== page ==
An easing in U.S. rate hike expectations following a speech by one of the Federal Reserve’s policymakers helped shore up stock markets around the world on Tuesday. Oil prices took a pounding after a leading industry group reduced its global oil demand forecasts.
KEEPING SCORE: In Europe, Germany’s DAX rose 0.5 percent to 10,480 while France’s CAC-40 rose 0.1 percent to 4,444. The FTSE 100 index of leading British shares was up 0.2 percent at 6,712. Expectations that Wall Street was poised to pare some of Monday’s gains weighed on European markets though. Dow futures and the broader S&P 500 futures are expected to open 0.6 percent lower.
U.S. RATE FOCUS: The main point of interest in markets at the moment centers on the Fed and when it will raise interest rates again. Comments last Friday from Fed rate-setter Eric Rosengren had stoked expectations of a rate hike as soon as next week, prompting big losses in global stock markets. On Monday, his peer Lael Brainard failed to echo the more hawkish tone, helping Wall Street to recover strongly. She argued that the “new normal counsels prudence in the removal of policy accommodation.” Low rates over many years have boosted stock prices as investors put their money in assets given the low returns available in bonds.
ANALYST’S COMMENT: “The continuous debate surrounding the prospect of a U.S. rate rise continues to dominate market sentiment as U.S. policymakers continue to gear up the markets for a further rate rise later this year,” said Michael Hewson, chief market analyst at CMC Markets. “Last night’s comments from Brainard acted as a neat counterweight to recent hawkish rhetoric.”
ASIA’S DAY: Earlier, Asian stocks mostly rallied. Japan’s Nikkei 225 gained 0.3 percent to 16,729.04 and South Korea’s Kospi rose 0.4 percent to 1,999.36 as Samsung Electronics, in the midst of a recall of its Galaxy Note 7 smartphones, gained 4.2 percent, recovering more than half of Monday’s loss. However, Hong Kong’s Hang Seng index lost 0.3 percent to 23,215.76, while Australia’s S&P/ASX 200 fell 0.2 percent to 5,207.80. The Shanghai Composite index inched back into positive territory, gaining 0.1 percent to 3,023.51.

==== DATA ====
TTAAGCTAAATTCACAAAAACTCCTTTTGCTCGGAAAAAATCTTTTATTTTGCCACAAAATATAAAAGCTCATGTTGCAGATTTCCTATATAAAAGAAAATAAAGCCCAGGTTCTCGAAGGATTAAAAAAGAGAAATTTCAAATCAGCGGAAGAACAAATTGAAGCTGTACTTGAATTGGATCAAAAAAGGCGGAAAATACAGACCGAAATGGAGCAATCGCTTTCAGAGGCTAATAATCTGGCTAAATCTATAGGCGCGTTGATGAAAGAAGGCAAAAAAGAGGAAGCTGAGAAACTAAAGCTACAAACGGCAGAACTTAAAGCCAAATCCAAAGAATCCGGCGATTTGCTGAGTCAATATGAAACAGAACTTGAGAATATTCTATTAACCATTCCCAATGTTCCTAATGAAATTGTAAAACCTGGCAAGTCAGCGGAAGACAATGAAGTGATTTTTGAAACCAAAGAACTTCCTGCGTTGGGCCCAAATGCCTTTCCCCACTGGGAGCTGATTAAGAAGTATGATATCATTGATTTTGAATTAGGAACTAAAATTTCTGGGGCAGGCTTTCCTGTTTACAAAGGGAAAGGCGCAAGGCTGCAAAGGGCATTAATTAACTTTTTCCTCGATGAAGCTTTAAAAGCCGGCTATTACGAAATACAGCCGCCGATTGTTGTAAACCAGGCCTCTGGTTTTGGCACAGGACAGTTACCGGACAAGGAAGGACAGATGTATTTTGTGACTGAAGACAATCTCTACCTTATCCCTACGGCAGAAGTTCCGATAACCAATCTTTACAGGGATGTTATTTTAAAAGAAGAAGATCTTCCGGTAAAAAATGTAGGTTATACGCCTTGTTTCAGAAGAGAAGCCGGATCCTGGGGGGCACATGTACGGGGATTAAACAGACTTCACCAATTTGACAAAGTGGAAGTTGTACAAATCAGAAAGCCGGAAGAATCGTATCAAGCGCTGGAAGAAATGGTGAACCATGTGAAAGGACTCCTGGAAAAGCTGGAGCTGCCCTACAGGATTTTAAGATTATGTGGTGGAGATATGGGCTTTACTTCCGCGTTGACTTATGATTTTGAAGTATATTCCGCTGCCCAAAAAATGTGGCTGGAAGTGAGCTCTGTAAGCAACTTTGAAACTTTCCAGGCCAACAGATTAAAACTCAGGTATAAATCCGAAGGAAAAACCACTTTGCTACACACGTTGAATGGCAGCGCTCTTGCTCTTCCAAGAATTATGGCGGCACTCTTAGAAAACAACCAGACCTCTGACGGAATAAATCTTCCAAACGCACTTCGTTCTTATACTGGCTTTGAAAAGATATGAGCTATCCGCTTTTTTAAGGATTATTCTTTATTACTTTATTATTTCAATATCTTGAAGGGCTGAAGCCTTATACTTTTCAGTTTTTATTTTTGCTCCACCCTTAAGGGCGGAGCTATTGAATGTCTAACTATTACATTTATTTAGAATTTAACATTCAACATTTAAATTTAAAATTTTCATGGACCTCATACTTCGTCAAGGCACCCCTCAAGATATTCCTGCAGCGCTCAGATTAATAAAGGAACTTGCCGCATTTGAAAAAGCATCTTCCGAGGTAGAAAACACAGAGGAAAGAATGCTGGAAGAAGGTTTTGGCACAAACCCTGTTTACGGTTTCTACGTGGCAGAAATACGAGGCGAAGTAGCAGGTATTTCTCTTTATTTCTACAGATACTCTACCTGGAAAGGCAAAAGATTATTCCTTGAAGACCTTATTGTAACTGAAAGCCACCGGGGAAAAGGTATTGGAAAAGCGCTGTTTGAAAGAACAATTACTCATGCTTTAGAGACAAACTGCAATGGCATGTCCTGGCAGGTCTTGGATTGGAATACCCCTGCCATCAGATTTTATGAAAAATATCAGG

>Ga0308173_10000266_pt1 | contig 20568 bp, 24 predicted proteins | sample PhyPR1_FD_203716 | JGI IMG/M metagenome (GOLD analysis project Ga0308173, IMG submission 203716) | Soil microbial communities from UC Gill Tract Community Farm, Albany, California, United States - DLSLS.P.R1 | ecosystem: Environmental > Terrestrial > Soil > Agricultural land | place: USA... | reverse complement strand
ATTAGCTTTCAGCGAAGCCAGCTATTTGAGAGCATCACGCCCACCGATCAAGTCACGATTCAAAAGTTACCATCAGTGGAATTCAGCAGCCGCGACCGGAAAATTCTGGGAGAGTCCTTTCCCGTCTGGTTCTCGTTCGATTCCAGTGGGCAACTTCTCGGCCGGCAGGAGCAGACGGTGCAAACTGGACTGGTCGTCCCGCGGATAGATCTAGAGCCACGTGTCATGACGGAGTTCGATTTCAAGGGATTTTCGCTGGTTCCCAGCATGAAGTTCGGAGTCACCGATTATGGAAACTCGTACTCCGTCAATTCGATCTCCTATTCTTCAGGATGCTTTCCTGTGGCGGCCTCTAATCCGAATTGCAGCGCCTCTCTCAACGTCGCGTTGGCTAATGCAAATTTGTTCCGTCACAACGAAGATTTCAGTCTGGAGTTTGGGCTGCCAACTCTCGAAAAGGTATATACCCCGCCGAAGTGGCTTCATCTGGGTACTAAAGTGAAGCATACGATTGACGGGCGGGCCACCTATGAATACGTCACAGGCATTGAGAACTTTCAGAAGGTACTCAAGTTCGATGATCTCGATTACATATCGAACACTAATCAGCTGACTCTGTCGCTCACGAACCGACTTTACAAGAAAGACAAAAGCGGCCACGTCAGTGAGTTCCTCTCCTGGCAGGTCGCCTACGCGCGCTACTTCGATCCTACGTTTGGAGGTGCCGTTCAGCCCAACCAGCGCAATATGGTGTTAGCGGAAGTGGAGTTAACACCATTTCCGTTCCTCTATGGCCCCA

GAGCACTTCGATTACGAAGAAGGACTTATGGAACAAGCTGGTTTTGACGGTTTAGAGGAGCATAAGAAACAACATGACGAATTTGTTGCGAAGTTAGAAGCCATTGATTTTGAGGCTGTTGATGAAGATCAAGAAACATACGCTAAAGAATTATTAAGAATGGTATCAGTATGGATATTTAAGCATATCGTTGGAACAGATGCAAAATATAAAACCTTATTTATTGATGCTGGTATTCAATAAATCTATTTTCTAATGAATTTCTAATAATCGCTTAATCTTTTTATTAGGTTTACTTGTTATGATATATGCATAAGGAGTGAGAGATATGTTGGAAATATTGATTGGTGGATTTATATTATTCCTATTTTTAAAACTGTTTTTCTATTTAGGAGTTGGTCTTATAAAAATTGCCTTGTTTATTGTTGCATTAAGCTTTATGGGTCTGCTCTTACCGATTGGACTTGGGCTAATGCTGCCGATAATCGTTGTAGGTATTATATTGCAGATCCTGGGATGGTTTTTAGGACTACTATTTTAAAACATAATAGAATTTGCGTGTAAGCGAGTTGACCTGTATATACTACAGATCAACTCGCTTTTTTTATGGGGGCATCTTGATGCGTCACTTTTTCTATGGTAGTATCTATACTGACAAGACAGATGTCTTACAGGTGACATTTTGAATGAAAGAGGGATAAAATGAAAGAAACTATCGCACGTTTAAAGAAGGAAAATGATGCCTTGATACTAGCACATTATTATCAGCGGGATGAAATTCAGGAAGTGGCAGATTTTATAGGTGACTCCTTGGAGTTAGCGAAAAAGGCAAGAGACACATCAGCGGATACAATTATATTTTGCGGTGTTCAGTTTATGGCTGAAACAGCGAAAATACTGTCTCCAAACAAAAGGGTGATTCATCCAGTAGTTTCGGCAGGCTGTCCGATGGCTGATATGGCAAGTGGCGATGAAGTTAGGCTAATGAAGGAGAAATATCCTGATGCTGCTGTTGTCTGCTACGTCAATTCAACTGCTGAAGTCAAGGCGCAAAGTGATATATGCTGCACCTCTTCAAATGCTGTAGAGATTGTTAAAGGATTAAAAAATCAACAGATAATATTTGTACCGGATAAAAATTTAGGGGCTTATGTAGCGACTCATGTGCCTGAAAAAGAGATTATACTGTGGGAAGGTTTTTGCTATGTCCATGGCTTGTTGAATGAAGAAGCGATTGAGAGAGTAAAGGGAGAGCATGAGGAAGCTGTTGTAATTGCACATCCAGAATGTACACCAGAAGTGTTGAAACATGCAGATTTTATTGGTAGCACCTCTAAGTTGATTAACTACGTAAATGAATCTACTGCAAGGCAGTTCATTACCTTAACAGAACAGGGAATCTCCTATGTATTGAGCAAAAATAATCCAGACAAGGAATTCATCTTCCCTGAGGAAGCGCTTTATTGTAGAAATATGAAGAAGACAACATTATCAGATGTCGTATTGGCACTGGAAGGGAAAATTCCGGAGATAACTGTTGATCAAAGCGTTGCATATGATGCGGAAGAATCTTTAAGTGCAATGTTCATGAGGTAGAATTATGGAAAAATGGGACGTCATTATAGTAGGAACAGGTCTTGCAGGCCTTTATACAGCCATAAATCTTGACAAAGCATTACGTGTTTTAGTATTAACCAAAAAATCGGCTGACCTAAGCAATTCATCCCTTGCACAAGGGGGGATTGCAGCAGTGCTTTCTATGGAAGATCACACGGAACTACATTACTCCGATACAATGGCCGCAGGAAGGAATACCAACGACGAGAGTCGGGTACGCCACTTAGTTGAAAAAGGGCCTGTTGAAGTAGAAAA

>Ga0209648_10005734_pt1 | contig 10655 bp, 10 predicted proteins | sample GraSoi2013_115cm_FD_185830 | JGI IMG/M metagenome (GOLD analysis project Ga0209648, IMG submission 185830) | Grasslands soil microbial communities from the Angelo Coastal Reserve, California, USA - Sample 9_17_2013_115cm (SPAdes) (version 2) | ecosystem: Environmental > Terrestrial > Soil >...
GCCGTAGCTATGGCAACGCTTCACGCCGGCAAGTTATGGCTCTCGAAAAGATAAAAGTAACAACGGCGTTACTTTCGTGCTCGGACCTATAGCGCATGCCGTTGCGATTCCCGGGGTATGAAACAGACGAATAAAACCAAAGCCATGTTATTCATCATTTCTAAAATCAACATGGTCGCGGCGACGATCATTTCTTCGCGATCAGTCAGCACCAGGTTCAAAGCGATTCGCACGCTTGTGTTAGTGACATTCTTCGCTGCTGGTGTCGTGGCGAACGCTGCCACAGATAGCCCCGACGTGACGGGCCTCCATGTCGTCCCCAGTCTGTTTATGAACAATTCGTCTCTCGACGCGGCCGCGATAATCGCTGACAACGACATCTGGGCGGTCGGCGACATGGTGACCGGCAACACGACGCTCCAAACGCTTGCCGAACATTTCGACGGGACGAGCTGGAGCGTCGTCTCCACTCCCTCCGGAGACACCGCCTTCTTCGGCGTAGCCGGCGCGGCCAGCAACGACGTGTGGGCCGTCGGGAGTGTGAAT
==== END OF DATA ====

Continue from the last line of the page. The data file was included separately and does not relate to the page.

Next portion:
OIL: Oil prices took a pounding Tuesday after a leading industry group said global oil demand growth is slowing by more than previously thought, largely because of a more pronounced economic slowdown during the third quarter of the year. In its September oil market report, the Paris-based International Energy Agency reduced its forecast for global demand growth to 1.3 million barrels a day in 2016 — 100,000 below the previous forecast. All in all, the alteration in the demand-supply balance anticipated by the IEA has weighed on oil prices. A barrel of benchmark crude was down $1.10, or 2.4 percent at $45.20 while Brent crude, the international standard, fell 93 cents, or 1.9 percent, to $47.42 a barrel.
CURRENCIES: The euro was flat at $1.1233 while the dollar rose 0.4 percent to 102.27 yen.